# Why is it sufficient to show something is countable as follows?

I was going around searching how to prove a set is countable and came across this that was used to prove that rational numbers are countable. From what I've gathered so far, a set is countable if it is either finite or if it has the same size as $\mathbb{N}$, the set of natural numbers. To show that it is countable, a correspondence must be found. How exactly does the image below show correspondence?

• It shows that you can create a list of all the positive rationals, by following the arrows. Number each item of the list 0, 1, 2, ..., then this gives a bijection between $\mathbb{N}$ and the positive rationals. – Joppy Mar 20 '18 at 7:46
• I’m leaving this in comments since it doesn’t have to do with explaining the picture, but if you have seen the Cantor Schroeder Bernstein theorem, to show a set A is countable, if you have already established that A is infinite I believe it suffices to only establish an injection from A —> N because then you have |A| geq |N| and |A| leq |N| thus by CSB |A| = |N| so that bijection must exist – Prince M Mar 20 '18 at 22:05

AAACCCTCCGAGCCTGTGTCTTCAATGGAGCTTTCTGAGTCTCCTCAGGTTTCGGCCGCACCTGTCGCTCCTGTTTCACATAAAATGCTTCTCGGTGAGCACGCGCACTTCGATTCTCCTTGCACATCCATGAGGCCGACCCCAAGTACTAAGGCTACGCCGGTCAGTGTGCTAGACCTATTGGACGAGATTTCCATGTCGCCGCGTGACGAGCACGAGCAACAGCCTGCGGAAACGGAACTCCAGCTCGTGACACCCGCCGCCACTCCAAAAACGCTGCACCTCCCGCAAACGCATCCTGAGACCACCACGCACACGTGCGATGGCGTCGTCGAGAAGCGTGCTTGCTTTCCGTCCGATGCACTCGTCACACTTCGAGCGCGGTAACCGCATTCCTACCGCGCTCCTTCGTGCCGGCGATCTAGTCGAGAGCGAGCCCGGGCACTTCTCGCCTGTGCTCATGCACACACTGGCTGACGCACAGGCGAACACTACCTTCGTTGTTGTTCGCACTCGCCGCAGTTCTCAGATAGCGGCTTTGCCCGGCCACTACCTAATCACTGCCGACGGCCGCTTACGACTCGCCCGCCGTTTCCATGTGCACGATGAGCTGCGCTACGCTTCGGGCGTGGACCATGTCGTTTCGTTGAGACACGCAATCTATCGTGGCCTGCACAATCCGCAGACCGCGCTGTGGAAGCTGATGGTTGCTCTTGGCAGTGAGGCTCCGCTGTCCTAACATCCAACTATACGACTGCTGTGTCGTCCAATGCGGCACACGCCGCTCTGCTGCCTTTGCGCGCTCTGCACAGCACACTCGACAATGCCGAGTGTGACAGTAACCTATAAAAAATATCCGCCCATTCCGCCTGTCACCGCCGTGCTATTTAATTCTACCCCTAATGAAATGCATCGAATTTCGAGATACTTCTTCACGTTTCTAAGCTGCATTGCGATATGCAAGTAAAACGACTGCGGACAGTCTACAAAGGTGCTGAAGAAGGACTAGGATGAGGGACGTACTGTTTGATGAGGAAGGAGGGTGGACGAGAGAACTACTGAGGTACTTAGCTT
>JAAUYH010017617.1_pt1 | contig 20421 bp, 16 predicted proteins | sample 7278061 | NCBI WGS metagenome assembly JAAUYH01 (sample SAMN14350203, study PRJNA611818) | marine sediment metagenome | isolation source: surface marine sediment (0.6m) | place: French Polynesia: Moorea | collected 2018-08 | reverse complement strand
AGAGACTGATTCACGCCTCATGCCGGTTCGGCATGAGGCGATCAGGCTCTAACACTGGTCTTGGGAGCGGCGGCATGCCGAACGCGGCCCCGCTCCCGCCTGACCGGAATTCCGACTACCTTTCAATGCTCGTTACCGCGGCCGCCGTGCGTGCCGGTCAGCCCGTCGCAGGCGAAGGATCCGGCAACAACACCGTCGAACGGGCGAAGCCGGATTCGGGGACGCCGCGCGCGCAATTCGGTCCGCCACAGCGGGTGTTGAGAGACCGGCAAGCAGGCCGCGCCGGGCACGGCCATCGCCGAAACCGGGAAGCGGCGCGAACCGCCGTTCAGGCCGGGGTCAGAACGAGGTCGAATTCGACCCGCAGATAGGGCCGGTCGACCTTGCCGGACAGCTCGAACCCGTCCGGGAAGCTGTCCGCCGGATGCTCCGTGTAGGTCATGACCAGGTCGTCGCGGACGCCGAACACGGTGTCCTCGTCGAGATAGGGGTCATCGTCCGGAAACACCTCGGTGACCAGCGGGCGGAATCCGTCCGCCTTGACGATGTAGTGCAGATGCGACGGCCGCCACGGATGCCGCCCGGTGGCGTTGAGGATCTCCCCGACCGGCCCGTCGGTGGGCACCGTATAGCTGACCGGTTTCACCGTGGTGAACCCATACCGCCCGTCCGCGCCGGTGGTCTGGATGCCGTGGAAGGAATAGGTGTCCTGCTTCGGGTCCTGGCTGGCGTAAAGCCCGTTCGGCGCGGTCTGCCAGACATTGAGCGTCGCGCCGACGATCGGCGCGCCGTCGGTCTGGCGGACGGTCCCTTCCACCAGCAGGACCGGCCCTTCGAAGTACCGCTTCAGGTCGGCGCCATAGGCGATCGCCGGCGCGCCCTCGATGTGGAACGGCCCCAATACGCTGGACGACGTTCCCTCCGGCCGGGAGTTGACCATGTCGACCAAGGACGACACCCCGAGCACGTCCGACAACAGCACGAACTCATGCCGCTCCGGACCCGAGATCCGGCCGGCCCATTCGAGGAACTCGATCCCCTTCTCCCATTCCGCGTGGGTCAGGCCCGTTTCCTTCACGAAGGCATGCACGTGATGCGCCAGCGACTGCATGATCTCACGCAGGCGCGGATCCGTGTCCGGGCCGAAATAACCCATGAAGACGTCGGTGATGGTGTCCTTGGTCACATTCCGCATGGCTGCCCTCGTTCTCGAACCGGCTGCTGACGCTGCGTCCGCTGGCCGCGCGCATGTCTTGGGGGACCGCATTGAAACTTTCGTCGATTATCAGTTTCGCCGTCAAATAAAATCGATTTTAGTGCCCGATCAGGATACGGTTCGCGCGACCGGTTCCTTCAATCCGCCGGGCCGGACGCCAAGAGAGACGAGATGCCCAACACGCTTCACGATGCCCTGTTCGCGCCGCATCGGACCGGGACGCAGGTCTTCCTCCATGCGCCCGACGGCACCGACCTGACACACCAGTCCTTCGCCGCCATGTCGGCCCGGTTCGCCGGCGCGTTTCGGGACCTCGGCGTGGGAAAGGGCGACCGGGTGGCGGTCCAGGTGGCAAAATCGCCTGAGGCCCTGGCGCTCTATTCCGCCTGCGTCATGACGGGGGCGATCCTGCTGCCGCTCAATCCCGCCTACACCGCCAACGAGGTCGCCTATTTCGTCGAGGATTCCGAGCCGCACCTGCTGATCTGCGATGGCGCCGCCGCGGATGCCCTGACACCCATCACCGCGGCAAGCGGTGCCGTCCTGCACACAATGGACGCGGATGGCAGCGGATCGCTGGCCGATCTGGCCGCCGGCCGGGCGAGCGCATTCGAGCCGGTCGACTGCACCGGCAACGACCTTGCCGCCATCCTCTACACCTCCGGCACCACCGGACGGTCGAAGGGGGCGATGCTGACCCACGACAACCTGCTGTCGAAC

This diagram describes how to define a bijection $f$ from $\mathbb{N}$ to the positive rational numbers one element at a time. You define $f(0)=\frac{1}{1}$, $f(1)=\frac{2}{1}$, $f(2)=\frac{1}{2}$, $f(3)=\frac{1}{3}$, and so on, tracing out the path of the arrows. You skip the fractions marked with an X since those are equal to another fraction reached earlier (for instance, you skip $\frac{2}{2}$ because it is equal to $\frac{1}{1}$ and so you define $f(4)=\frac{3}{1}$).
Since every positive fraction occurs in the diagram and will be reached eventually by the arrows, this function $f$ will a surjection from $\mathbb{N}$ to the positive rationals. It is injective since we skip fractions which are equal to one we've already reached, so that no rational number appears more than once as an output of $f$.